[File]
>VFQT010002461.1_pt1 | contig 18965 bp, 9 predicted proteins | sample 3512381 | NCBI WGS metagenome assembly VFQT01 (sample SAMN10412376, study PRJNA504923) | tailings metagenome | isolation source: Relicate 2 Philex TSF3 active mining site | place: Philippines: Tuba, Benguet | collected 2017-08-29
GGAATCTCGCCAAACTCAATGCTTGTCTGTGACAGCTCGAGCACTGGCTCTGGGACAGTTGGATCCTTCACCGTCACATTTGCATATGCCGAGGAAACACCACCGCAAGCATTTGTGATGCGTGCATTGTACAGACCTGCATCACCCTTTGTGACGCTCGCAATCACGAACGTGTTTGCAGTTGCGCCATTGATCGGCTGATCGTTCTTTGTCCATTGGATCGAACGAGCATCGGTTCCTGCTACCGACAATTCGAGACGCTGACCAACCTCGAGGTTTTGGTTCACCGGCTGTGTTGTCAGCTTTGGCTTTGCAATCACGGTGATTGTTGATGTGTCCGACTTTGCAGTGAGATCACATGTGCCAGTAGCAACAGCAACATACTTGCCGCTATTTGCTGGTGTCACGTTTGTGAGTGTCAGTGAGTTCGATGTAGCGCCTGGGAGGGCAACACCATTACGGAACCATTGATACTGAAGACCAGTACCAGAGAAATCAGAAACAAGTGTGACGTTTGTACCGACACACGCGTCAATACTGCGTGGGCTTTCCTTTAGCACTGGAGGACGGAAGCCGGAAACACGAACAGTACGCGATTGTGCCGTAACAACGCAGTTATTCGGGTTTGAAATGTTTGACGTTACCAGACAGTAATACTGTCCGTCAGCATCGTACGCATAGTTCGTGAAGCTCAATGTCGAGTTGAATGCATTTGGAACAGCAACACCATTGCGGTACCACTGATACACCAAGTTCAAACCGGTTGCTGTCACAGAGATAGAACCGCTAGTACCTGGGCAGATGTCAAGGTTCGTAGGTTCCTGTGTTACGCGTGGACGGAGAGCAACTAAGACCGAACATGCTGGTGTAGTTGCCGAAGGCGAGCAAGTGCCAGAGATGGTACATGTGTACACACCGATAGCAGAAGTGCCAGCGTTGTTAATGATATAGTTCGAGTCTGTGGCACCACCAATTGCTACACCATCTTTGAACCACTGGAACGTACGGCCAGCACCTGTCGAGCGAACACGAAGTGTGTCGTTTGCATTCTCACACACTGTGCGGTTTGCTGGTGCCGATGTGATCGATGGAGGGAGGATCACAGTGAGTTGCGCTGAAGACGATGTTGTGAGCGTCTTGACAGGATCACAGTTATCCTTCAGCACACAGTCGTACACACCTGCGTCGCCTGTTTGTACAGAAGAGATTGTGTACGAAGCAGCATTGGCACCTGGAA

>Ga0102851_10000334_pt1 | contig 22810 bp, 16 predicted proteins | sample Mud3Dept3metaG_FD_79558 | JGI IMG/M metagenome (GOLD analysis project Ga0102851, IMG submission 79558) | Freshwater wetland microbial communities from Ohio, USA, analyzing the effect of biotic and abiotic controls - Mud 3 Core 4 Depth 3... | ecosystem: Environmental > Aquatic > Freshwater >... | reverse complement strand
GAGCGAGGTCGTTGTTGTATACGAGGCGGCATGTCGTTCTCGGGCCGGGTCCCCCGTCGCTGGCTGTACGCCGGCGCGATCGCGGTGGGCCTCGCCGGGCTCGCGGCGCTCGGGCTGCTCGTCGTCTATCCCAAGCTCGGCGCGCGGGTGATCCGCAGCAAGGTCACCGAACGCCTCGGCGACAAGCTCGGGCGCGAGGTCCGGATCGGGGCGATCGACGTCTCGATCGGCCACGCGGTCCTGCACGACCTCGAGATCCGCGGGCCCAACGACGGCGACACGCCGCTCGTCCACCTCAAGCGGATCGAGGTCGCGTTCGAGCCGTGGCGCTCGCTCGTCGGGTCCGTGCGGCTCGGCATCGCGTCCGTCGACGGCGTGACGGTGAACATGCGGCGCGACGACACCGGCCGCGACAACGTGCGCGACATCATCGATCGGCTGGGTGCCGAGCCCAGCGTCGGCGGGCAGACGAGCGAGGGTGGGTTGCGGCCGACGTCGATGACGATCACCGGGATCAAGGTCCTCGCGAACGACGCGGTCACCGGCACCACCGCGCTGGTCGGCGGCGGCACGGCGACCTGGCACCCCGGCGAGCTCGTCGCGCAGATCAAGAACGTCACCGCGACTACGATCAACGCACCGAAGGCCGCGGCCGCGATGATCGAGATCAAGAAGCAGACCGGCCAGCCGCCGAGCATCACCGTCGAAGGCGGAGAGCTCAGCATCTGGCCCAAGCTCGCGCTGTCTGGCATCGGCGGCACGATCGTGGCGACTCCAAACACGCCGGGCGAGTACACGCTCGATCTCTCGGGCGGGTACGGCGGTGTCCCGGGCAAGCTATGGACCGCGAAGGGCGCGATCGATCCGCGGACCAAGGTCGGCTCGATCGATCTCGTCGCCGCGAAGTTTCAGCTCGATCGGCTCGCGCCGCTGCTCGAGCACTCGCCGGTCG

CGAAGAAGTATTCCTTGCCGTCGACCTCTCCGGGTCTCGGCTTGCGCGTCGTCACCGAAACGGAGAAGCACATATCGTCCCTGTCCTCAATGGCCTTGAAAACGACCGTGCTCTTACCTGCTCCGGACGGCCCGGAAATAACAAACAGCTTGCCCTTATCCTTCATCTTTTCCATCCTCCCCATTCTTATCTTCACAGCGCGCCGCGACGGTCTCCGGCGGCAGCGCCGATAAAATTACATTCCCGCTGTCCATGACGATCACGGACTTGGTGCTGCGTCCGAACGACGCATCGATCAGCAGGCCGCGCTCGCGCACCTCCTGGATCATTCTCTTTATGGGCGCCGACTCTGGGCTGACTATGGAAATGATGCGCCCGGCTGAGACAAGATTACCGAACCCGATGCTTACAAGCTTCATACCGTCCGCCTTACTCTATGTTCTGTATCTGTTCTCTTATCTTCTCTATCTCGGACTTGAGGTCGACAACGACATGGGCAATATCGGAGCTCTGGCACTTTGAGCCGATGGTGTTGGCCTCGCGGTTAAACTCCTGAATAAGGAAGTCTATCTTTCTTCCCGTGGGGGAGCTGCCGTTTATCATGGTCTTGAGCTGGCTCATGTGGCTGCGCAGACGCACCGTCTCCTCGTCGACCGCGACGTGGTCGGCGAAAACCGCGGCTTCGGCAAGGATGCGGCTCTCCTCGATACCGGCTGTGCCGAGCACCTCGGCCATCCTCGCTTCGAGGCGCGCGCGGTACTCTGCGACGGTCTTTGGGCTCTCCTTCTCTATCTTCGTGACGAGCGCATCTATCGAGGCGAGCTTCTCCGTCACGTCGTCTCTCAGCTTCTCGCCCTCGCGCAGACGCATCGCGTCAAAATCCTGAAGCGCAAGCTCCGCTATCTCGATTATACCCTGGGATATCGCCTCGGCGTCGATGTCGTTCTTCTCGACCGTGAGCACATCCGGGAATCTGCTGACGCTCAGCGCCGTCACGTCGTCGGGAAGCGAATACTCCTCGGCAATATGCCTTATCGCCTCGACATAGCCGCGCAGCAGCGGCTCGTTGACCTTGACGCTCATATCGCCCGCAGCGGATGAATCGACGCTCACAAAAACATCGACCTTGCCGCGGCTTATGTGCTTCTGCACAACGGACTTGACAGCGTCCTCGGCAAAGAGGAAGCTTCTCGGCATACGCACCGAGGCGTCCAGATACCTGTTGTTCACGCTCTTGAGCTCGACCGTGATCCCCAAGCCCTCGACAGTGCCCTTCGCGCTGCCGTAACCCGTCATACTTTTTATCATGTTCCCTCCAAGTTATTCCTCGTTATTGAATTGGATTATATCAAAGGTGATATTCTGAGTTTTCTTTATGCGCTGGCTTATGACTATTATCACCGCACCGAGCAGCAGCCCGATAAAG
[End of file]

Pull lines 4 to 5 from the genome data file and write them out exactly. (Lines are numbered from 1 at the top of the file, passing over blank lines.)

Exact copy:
GAGCGAGGTCGTTGTTGTATACGAGGCGGCATGTCGTTCTCGGGCCGGGTCCCCCGTCGCTGGCTGTACGCCGGCGCGATCGCGGTGGGCCTCGCCGGGCTCGCGGCGCTCGGGCTGCTCGTCGTCTATCCCAAGCTCGGCGCGCGGGTGATCCGCAGCAAGGTCACCGAACGCCTCGGCGACAAGCTCGGGCGCGAGGTCCGGATCGGGGCGATCGACGTCTCGATCGGCCACGCGGTCCTGCACGACCTCGAGATCCGCGGGCCCAACGACGGCGACACGCCGCTCGTCCACCTCAAGCGGATCGAGGTCGCGTTCGAGCCGTGGCGCTCGCTCGTCGGGTCCGTGCGGCTCGGCATCGCGTCCGTCGACGGCGTGACGGTGAACATGCGGCGCGACGACACCGGCCGCGACAACGTGCGCGACATCATCGATCGGCTGGGTGCCGAGCCCAGCGTCGGCGGGCAGACGAGCGAGGGTGGGTTGCGGCCGACGTCGATGACGATCACCGGGATCAAGGTCCTCGCGAACGACGCGGTCACCGGCACCACCGCGCTGGTCGGCGGCGGCACGGCGACCTGGCACCCCGGCGAGCTCGTCGCGCAGATCAAGAACGTCACCGCGACTACGATCAACGCACCGAAGGCCGCGGCCGCGATGATCGAGATCAAGAAGCAGACCGGCCAGCCGCCGAGCATCACCGTCGAAGGCGGAGAGCTCAGCATCTGGCCCAAGCTCGCGCTGTCTGGCATCGGCGGCACGATCGTGGCGACTCCAAACACGCCGGGCGAGTACACGCTCGATCTCTCGGGCGGGTACGGCGGTGTCCCGGGCAAGCTATGGACCGCGAAGGGCGCGATCGATCCGCGGACCAAGGTCGGCTCGATCGATCTCGTCGCCGCGAAGTTTCAGCTCGATCGGCTCGCGCCGCTGCTCGAGCACTCGCCGGTCG

CGAAGAAGTATTCCTTGCCGTCGACCTCTCCGGGTCTCGGCTTGCGCGTCGTCACCGAAACGGAGAAGCACATATCGTCCCTGTCCTCAATGGCCTTGAAAACGACCGTGCTCTTACCTGCTCCGGACGGCCCGGAAATAACAAACAGCTTGCCCTTATCCTTCATCTTTTCCATCCTCCCCATTCTTATCTTCACAGCGCGCCGCGACGGTCTCCGGCGGCAGCGCCGATAAAATTACATTCCCGCTGTCCATGACGATCACGGACTTGGTGCTGCGTCCGAACGACGCATCGATCAGCAGGCCGCGCTCGCGCACCTCCTGGATCATTCTCTTTATGGGCGCCGACTCTGGGCTGACTATGGAAATGATGCGCCCGGCTGAGACAAGATTACCGAACCCGATGCTTACAAGCTTCATACCGTCCGCCTTACTCTATGTTCTGTATCTGTTCTCTTATCTTCTCTATCTCGGACTTGAGGTCGACAACGACATGGGCAATATCGGAGCTCTGGCACTTTGAGCCGATGGTGTTGGCCTCGCGGTTAAACTCCTGAATAAGGAAGTCTATCTTTCTTCCCGTGGGGGAGCTGCCGTTTATCATGGTCTTGAGCTGGCTCATGTGGCTGCGCAGACGCACCGTCTCCTCGTCGACCGCGACGTGGTCGGCGAAAACCGCGGCTTCGGCAAGGATGCGGCTCTCCTCGATACCGGCTGTGCCGAGCACCTCGGCCATCCTCGCTTCGAGGCGCGCGCGGTACTCTGCGACGGTCTTTGGGCTCTCCTTCTCTATCTTCGTGACGAGCGCATCTATCGAGGCGAGCTTCTCCGTCACGTCGTCTCTCAGCTTCTCGCCCTCGCGCAGACGCATCGCGTCAAAATCCTGAAGCGCAAGCTCCGCTATCTCGATTATACCCTGGGATATCGCCTCGGCGTCGATGTCGTTCTTCTCGACCGTGAGCACATCCGGGAATCTGCTGACGCTCAGCGCCGTCACGTCGTCGGGAAGCGAATACTCCTCGGCAATATGCCTTATCGCCTCGACATAGCCGCGCAGCAGCGGCTCGTTGACCTTGACGCTCATATCGCCCGCAGCGGATGAATCGACGCTCACAAAAACATCGACCTTGCCGCGGCTTATGTGCTTCTGCACAACGGACTTGACAGCGTCCTCGGCAAAGAGGAAGCTTCTCGGCATACGCACCGAGGCGTCCAGATACCTGTTGTTCACGCTCTTGAGCTCGACCGTGATCCCCAAGCCCTCGACAGTGCCCTTCGCGCTGCCGTAACCCGTCATACTTTTTATCATGTTCCCTCCAAGTTATTCCTCGTTATTGAATTGGATTATATCAAAGGTGATATTCTGAGTTTTCTTTATGCGCTGGCTTATGACTATTATCACCGCACCGAGCAGCAGCCCGATAAAG